Actually, animal collagen is more likely to be contaminated with heavy metals, pesticides and other contaminants. Farmed animals ingest pesticides and herbicides through their feed, are injected with hormones and antibiotics, and subjected to other chemicals over the course of their lives. These contaminants are generally stored in the body parts of the animal typically used in the creation of collagen supplements (Clean Label Project, n.d.).

FACT: You don’t have to eat collagen. You can build it. 

Plant-based collagen builders don’t contain any collagen. They include only plant-based ingredients that support ongoing collagen production. By providing the various amino acids that your body needs to create its own collagen, plant-based collagen builders help to stimulate collagen synthesis. This is the process by which collagen is created in the body. By supporting and promoting collagen synthesis, collagen builders can improve the body’s natural ability to create our own collagen, and target key areas of the body where collagen is needed, such as joints and connective tissues, which animal-based collagens may not be able to achieve (Wu, Cronin and Crane, 2022). 

They typically contain all of the other nutrients your body needs to assist in the production of collagen, such as Vitamin C, zinc, and silica. These substances also help to protect the collagen in your body from exposure to free radicals and oxidative damage (DePhillipo et al., 2018). These can be lacking in animal-based products, meaning that they cannot produce similar results to plant-based collagen builders. 

FACT: Vivo Life’s plant-based collagen builder contains everything you need to build top quality collagen!

You might think that all plant-based collagen builders would be the same, but some are definitely superior to others in terms of quality. Not only does our Plant-based Collagen Builder have a superior amino acid profile to typical animal-based collagens, it’s also third party tested for herbicides, heavy metals and other pollutants which might be present in some plant-based brands.

It has 25g of protein per serving, scientifically proven to support collagen production, as well as promoting the health of our hair, skin, and nails.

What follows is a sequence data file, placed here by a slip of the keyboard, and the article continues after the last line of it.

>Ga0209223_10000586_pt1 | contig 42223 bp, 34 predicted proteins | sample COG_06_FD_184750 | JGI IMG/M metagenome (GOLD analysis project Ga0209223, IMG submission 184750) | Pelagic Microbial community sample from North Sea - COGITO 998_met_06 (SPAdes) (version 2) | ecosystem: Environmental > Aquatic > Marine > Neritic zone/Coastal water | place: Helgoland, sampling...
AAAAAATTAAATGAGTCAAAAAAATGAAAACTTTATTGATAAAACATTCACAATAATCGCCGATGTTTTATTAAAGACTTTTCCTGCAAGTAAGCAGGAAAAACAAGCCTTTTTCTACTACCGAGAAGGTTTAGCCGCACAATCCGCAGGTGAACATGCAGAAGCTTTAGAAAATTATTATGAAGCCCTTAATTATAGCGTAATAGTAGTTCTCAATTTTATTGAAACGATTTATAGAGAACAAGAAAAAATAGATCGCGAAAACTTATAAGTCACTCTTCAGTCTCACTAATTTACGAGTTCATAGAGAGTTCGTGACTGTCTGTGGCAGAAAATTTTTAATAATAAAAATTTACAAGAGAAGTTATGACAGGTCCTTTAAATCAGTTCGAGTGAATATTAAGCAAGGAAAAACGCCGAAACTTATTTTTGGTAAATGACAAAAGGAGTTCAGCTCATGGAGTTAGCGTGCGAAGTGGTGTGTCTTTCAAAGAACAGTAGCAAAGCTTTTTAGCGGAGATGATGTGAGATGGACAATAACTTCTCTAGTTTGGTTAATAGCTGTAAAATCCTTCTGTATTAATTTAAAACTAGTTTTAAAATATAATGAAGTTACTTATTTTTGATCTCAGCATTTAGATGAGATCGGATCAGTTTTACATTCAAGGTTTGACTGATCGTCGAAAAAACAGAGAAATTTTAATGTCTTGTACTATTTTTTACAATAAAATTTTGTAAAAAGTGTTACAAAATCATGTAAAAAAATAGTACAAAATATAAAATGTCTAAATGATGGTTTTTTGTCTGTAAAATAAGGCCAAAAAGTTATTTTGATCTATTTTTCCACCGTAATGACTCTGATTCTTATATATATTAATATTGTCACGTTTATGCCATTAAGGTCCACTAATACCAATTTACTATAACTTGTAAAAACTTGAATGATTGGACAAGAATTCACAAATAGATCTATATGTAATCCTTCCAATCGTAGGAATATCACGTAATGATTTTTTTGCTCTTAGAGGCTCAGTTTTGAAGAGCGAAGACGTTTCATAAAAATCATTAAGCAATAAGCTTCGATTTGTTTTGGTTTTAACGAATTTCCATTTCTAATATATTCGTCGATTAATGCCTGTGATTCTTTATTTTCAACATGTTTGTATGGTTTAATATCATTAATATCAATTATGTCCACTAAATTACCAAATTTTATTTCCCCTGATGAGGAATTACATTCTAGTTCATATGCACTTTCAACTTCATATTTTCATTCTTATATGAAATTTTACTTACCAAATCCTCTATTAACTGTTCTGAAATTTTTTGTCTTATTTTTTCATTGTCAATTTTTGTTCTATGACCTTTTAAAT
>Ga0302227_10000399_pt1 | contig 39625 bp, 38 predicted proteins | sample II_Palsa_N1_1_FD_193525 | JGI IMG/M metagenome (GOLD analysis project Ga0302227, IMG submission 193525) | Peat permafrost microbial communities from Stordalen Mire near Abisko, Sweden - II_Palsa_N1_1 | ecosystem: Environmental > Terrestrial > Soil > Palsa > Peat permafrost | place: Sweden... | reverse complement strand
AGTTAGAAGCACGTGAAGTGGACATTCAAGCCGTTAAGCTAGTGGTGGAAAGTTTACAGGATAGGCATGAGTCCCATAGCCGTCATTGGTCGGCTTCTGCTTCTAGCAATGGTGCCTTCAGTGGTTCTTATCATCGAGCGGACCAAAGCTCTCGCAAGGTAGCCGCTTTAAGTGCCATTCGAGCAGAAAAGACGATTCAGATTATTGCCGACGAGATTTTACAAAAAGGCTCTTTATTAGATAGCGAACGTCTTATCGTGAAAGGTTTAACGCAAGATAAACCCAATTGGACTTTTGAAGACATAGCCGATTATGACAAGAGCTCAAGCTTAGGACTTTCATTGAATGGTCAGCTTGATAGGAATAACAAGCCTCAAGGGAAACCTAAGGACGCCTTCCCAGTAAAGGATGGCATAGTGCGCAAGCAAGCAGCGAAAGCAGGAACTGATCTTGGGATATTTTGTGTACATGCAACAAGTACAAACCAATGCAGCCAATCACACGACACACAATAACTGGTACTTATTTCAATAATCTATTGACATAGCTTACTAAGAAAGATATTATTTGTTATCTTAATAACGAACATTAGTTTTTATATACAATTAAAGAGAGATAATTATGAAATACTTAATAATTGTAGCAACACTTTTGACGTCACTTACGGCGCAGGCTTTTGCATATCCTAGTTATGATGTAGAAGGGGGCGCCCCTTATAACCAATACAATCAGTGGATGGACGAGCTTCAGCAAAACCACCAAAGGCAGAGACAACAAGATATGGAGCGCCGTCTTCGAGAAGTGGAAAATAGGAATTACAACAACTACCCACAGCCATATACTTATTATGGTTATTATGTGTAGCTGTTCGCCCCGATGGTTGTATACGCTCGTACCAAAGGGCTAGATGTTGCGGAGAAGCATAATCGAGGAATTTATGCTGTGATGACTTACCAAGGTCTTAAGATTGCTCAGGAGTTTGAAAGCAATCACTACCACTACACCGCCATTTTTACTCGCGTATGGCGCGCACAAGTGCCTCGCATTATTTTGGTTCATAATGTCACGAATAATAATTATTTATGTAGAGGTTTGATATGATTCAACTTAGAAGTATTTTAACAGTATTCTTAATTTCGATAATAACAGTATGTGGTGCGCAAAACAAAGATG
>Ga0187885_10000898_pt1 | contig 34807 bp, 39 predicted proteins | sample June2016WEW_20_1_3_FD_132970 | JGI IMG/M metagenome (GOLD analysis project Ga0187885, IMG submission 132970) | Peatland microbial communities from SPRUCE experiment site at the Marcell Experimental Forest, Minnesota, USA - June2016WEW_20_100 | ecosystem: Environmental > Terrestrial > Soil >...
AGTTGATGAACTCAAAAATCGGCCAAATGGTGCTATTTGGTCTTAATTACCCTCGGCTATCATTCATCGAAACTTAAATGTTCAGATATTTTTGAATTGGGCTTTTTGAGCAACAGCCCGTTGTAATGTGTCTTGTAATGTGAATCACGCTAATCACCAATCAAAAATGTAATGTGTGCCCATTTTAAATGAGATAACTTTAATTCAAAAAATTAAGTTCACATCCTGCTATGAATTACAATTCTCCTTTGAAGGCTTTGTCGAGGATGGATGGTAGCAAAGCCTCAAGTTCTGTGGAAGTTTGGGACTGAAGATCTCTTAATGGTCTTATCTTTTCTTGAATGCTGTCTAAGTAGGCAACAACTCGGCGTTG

To ensure an even more luxurious product, we have included 240mg of ultra-pure hyaluronic acid per serving to deliver changes you can really see and feel, along with all the nutrients you need to build top quality collagen. It also contains 600mg of Bamboo Extract Silica, giving your skin a helping hand with retaining moisture.


León-López, A., Morales-Peñaloza, A., Martínez-Juárez, V.M., Vargas-Torres, A., Zeugolis, D.I. and Aguirre-Álvarez, G. (2019). Hydrolyzed Collagen—Sources and Applications. Molecules, 24(22), p.4031. doi:10.3390/molecules24224031. 

Knuutinen, A., Kokkonen, N., Risteli, J., Vähäkangas, K., Kallioinen, M., Salo, T., Sorsa, T. and Oikarinen, A. (2002). Smoking affects collagen synthesis and extracellular matrix turnover in human skin. The British Journal of Dermatology, [online] 146(4), pp.588–594. doi:10.1046/j.1365-2133.2002.04694.x.

DePhillipo, N.N., Aman, Z.S., Kennedy, M.I., Begley, J.P., Moatshe, G. and LaPrade, R.F. (2018). Efficacy of Vitamin C Supplementation on Collagen Synthesis and Oxidative Stress After Musculoskeletal Injuries: A Systematic Review. Orthopaedic Journal of Sports Medicine, [online] 6(10), p.232596711880454. doi:10.1177/2325967118804544.

www.organicconsumers.org. (n.d.). Consumer Beware: These Popular Collagen Supplements Contain Heavy Metals. [online] Available at: https://www.organicconsumers.org/blog/consumer-beware-these-popular-collagen-supplements-contain-heavy-metals

Clean Label Project. (n.d.). Collagen White Paper. [online] Available at: https://cleanlabelproject.org/collagen-white-paper/

Choi, F.D., Sung, C.T., Juhasz, M.L.W. and Mesinkovsk, N.A. (2019). Oral Collagen Supplementation: A Systematic Review of Dermatological Applications. Journal of drugs in dermatology: JDD, [online] 18(1), pp.9–16. Available at: https://pubmed.ncbi.nlm.nih.gov/30681787/.

Wu, M. and Crane, J.S. (2019). Biochemistry, Collagen Synthesis. [online] Nih.gov. Available at: https://www.ncbi.nlm.nih.gov/books/NBK507709/.